Explore the mystical world of the Yew tree, a living legend that has captivated minds for centuries. Get ready for a deep dive into identification, yew tree folklore, and the history of one of the oldest trees in the world.
Common Yew Tree identification:
Identifying the Common Yew Tree (Taxus baccata) is a fascinating process, and here are some key features to help you recognize this ancient and mystical tree:
Common Names: Common yew, English yew, European yew
Plant Family: Taxaceae
Scientific Name: Taxus baccata
Look for flat needles with a pointed tip.
The needles are dark green on top and light green beneath.
They are arranged in rows that grow spirally along the branches.
Yew Berry or Aril
In autumn, the Yew produces bright red berries known as arils.
These berries contain a stone in the middle.
The flesh of the berries is the only non-poisonous part of the tree.
Height and Growth Patterns
The Common Yew can reach a height of up to 20 meters.
Its growth pattern is characterized by branches that arch downward.
The branches are capable of forming new stems when they reach the ground.
The bark of the Common Yew is reddish-brown.
It peels off effortlessly, revealing the distinctive stem structure.
The stem creates bulging areas that look like all kinds of creatures want to emerge from the tree.
The Yew Tree is Poisonous
Yew trees contain various toxic alkaloids, including taxine, which can be lethal if ingested. All parts of the yew tree, except for the flesh of the berries, are considered toxic and consumption can be fatal.
A Tree of Life, Death, and Resurrection
The yew tree is one of the longest-living trees globally, with the oldest one estimated to be over 5000 years old. In the picture, you can see the oldest tree in Brighton, located next to the church in Stanmer Park. It is estimated to be well over 500 years old
Steeped in history and folklore, the yew symbolizes life, death, and rebirth. Often found in graveyards next to churches and ancient holy sites in England, the yew often predates the building of the church.
These majestic trees can reach heights of up to 20 meters, with gracefully arching branches. As they age, the stems hollow out, creating enchanting bulging areas that resemble various creatures emerging from the tree. Take a moment to walk around the tree; it is a natural piece of art.
The Yew Tree: Poisonous, Yet a Lifesaver in Medicine
The yew tree, scientifically named Taxus baccata, literally translates from Latin to 'toxic tree with berries.' The term 'Taxus' derives from the same root as 'toxic,' while 'baccata' signifies 'bearing berries.' Consuming even the smallest amount, approximately 50 grams, of its needles can prove fatal due to the presence of the potent poison taxine.
Here's a fascinating fact: even though the yew tree is one of the most poisonous plants globally, it plays a crucial role in medicine. Scientists found that the poisonous substance in yew trees can inhibit the growth of cancer cells. Back in the '60s, they began developing a cancer medication called taxol, which is derived from the bark of the Pacific yew. This medicine is still widely used in chemotherapy, especially for lung and breast cancer. However, the process of harvesting the bark can kill the trees and endanger the tree population. Taxol is nowadays produced semi-synthetically, using the needles of cultivated European yews.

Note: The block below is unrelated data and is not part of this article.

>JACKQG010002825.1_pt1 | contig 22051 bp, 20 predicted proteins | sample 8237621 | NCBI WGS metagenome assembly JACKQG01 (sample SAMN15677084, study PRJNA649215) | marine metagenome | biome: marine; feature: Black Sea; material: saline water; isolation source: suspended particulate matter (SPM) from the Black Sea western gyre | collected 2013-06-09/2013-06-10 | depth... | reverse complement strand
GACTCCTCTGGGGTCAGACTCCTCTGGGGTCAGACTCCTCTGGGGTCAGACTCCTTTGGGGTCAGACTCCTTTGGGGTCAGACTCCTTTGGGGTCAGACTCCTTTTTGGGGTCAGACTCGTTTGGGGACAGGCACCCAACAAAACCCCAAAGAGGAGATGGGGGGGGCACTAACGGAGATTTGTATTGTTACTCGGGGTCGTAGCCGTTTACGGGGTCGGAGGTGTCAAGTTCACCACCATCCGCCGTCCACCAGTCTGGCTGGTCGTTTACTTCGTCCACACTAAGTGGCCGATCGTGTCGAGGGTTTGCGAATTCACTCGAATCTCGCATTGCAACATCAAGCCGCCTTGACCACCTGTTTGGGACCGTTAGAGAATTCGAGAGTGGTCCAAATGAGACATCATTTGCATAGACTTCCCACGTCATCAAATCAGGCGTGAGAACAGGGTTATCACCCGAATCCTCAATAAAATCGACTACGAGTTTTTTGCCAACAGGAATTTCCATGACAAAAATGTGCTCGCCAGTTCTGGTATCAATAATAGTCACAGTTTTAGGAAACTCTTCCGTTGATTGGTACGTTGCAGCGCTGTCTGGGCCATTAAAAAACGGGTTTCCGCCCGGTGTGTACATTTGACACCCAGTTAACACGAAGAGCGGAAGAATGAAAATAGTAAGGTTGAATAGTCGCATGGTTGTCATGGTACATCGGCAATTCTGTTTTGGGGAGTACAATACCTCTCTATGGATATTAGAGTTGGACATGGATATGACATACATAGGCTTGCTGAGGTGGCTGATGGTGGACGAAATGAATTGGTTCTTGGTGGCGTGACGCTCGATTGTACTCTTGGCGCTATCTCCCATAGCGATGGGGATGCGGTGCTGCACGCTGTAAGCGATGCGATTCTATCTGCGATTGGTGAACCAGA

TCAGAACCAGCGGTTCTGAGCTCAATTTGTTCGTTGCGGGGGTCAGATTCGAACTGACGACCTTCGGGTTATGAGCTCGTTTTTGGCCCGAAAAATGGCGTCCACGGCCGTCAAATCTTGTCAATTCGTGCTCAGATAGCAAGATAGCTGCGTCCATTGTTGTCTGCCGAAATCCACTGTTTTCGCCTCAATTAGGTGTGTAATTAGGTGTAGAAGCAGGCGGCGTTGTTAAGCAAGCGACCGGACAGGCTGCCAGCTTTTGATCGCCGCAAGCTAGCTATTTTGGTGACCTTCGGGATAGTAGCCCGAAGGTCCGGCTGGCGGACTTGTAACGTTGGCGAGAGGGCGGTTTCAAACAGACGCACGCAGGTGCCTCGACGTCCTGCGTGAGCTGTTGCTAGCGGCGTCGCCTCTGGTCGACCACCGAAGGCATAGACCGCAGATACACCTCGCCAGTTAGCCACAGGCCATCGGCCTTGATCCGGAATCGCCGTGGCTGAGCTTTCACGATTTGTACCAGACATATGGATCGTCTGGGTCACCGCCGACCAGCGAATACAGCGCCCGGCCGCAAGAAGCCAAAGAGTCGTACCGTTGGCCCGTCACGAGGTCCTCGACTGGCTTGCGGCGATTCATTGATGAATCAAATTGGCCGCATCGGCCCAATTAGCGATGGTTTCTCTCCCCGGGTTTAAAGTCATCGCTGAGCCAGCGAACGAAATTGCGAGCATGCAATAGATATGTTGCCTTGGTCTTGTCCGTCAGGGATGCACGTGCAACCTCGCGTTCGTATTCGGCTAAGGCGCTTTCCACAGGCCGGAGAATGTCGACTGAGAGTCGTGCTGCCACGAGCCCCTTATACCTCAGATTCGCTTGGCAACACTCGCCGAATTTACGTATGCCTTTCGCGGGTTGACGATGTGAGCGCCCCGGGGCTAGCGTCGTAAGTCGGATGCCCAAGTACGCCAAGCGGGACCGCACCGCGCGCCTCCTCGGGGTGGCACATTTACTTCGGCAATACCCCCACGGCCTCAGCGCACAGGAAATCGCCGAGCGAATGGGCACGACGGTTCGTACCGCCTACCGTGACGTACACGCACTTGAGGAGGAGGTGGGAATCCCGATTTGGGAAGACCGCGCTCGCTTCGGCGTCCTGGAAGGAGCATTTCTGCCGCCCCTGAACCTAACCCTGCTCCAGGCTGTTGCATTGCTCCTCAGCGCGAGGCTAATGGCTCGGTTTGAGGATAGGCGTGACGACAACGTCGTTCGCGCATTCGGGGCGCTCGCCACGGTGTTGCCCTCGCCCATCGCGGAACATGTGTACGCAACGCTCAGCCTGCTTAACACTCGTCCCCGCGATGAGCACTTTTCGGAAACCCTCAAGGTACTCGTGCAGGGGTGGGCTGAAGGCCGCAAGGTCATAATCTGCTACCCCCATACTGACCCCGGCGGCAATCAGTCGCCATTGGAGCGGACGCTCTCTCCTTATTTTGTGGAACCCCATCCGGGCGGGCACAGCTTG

Yew Tree Folklore and History
In pre-Christian times, the yew tree was more than just a poisonous plant; it symbolized the cycles of life, death, and rebirth. If the trunk died, a new one emerged, bringing the entire tree back to life – a natural resurrection.
The yew is surrounded by various myths; Romans believed it grew in hell, and in Spain, people placed yew branches on windows for lightning protection. Julius Caesar observed that Druids, ancient Celtic priests, considered the yew tree a sacred symbol of immortality. Celts believed yew twigs held healing powers and preserved the dead. Later, Christians adopted the yew as a symbol of renewal, integrating it into Easter traditions and Yew Tree Folklore. Yew twigs were often buried with the dead for various reasons, including protection against the black plague.
People once believed yews were immortal, given their extraordinary age. The Llangernyw Yew in Wales is estimated to be a staggering 5000 years old, making it one of the planet's oldest trees. Remarkably, some yew trees have doors, like the ancient Crowhurst yew in Surrey, possibly sparking Lewis Carroll's inspiration for Alice in Wonderland
Download our Free Identifycation Guide
Download our free identification guide now and unlock the world of Yew trees! happy exploring!
Links and References:
Trees for Life. (n.d.). Yew. [online] Available at: https://treesforlife.org.uk/into-the-forest/trees-plants-animals/trees/yew/ [Accessed 10 December 2023].
Royal College of Physicians of Edinburgh. (n.d.). Volume 28, Issue 4: Use of taxanes for the treatment of breast cancer. [pdf] Available at: https://www.rcpe.ac.uk/sites/default/files/vol28_4.1_12.pdf [Accessed 10 December 2023].
Wikipedia. (n.d.). Taxus baccata. [online] Available at: https://en.wikipedia.org/wiki/Taxus_baccata [Accessed 10 December 2023].
National Cancer Institute. (n.d.). Taxol. [online] Available at: https://www.cancer.gov/research/progress/discovery/taxol [Accessed 10 December 2023].
The Conversation. (n.d.). Weekly Dose: Taxol, the anticancer drug discovered in the bark of a tree. [online] Available at: https://theconversation.com/weekly-dose-taxol-the-anticancer-drug-discovered-in-the-bark-of-a-tree-56508 [Accessed 10 December 2023].